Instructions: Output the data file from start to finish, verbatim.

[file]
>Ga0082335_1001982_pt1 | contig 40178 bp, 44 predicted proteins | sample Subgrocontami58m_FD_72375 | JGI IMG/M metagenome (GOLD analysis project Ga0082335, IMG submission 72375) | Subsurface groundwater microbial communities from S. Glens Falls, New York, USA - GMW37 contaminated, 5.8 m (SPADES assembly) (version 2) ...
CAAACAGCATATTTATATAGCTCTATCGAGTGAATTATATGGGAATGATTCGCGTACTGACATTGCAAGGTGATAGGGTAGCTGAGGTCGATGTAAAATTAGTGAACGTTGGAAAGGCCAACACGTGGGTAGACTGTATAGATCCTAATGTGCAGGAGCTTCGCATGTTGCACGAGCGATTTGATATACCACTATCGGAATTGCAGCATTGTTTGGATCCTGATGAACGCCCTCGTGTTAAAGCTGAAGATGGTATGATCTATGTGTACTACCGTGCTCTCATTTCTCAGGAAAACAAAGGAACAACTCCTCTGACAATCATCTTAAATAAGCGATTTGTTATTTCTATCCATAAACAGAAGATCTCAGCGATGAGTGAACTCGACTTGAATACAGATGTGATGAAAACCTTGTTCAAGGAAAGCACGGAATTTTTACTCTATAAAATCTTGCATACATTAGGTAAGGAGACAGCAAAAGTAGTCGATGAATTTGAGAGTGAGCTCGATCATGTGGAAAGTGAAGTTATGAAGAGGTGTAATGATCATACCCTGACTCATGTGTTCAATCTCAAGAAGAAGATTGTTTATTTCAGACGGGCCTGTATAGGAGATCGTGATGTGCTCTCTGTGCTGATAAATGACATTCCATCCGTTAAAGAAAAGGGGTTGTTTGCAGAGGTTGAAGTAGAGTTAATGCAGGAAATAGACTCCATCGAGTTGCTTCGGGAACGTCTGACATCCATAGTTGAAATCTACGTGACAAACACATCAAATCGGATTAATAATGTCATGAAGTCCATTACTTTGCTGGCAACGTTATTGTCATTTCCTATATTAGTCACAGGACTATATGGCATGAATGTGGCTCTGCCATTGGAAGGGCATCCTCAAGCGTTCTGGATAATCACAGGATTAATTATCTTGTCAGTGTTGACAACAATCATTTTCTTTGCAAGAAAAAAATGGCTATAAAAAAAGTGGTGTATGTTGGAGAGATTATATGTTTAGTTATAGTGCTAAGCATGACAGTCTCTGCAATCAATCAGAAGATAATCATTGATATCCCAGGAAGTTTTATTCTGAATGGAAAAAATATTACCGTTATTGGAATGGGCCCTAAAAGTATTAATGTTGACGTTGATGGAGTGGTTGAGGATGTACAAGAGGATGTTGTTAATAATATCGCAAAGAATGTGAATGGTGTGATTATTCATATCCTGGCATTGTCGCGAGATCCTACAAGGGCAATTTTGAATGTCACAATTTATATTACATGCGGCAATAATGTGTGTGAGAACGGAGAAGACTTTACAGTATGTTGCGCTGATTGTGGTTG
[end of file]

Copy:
>Ga0082335_1001982_pt1 | contig 40178 bp, 44 predicted proteins | sample Subgrocontami58m_FD_72375 | JGI IMG/M metagenome (GOLD analysis project Ga0082335, IMG submission 72375) | Subsurface groundwater microbial communities from S. Glens Falls, New York, USA - GMW37 contaminated, 5.8 m (SPADES assembly) (version 2) ...
CAAACAGCATATTTATATAGCTCTATCGAGTGAATTATATGGGAATGATTCGCGTACTGACATTGCAAGGTGATAGGGTAGCTGAGGTCGATGTAAAATTAGTGAACGTTGGAAAGGCCAACACGTGGGTAGACTGTATAGATCCTAATGTGCAGGAGCTTCGCATGTTGCACGAGCGATTTGATATACCACTATCGGAATTGCAGCATTGTTTGGATCCTGATGAACGCCCTCGTGTTAAAGCTGAAGATGGTATGATCTATGTGTACTACCGTGCTCTCATTTCTCAGGAAAACAAAGGAACAACTCCTCTGACAATCATCTTAAATAAGCGATTTGTTATTTCTATCCATAAACAGAAGATCTCAGCGATGAGTGAACTCGACTTGAATACAGATGTGATGAAAACCTTGTTCAAGGAAAGCACGGAATTTTTACTCTATAAAATCTTGCATACATTAGGTAAGGAGACAGCAAAAGTAGTCGATGAATTTGAGAGTGAGCTCGATCATGTGGAAAGTGAAGTTATGAAGAGGTGTAATGATCATACCCTGACTCATGTGTTCAATCTCAAGAAGAAGATTGTTTATTTCAGACGGGCCTGTATAGGAGATCGTGATGTGCTCTCTGTGCTGATAAATGACATTCCATCCGTTAAAGAAAAGGGGTTGTTTGCAGAGGTTGAAGTAGAGTTAATGCAGGAAATAGACTCCATCGAGTTGCTTCGGGAACGTCTGACATCCATAGTTGAAATCTACGTGACAAACACATCAAATCGGATTAATAATGTCATGAAGTCCATTACTTTGCTGGCAACGTTATTGTCATTTCCTATATTAGTCACAGGACTATATGGCATGAATGTGGCTCTGCCATTGGAAGGGCATCCTCAAGCGTTCTGGATAATCACAGGATTAATTATCTTGTCAGTGTTGACAACAATCATTTTCTTTGCAAGAAAAAAATGGCTATAAAAAAAGTGGTGTATGTTGGAGAGATTATATGTTTAGTTATAGTGCTAAGCATGACAGTCTCTGCAATCAATCAGAAGATAATCATTGATATCCCAGGAAGTTTTATTCTGAATGGAAAAAATATTACCGTTATTGGAATGGGCCCTAAAAGTATTAATGTTGACGTTGATGGAGTGGTTGAGGATGTACAAGAGGATGTTGTTAATAATATCGCAAAGAATGTGAATGGTGTGATTATTCATATCCTGGCATTGTCGCGAGATCCTACAAGGGCAATTTTGAATGTCACAATTTATATTACATGCGGCAATAATGTGTGTGAGAACGGAGAAGACTTTACAGTATGTTGCGCTGATTGTGGTTG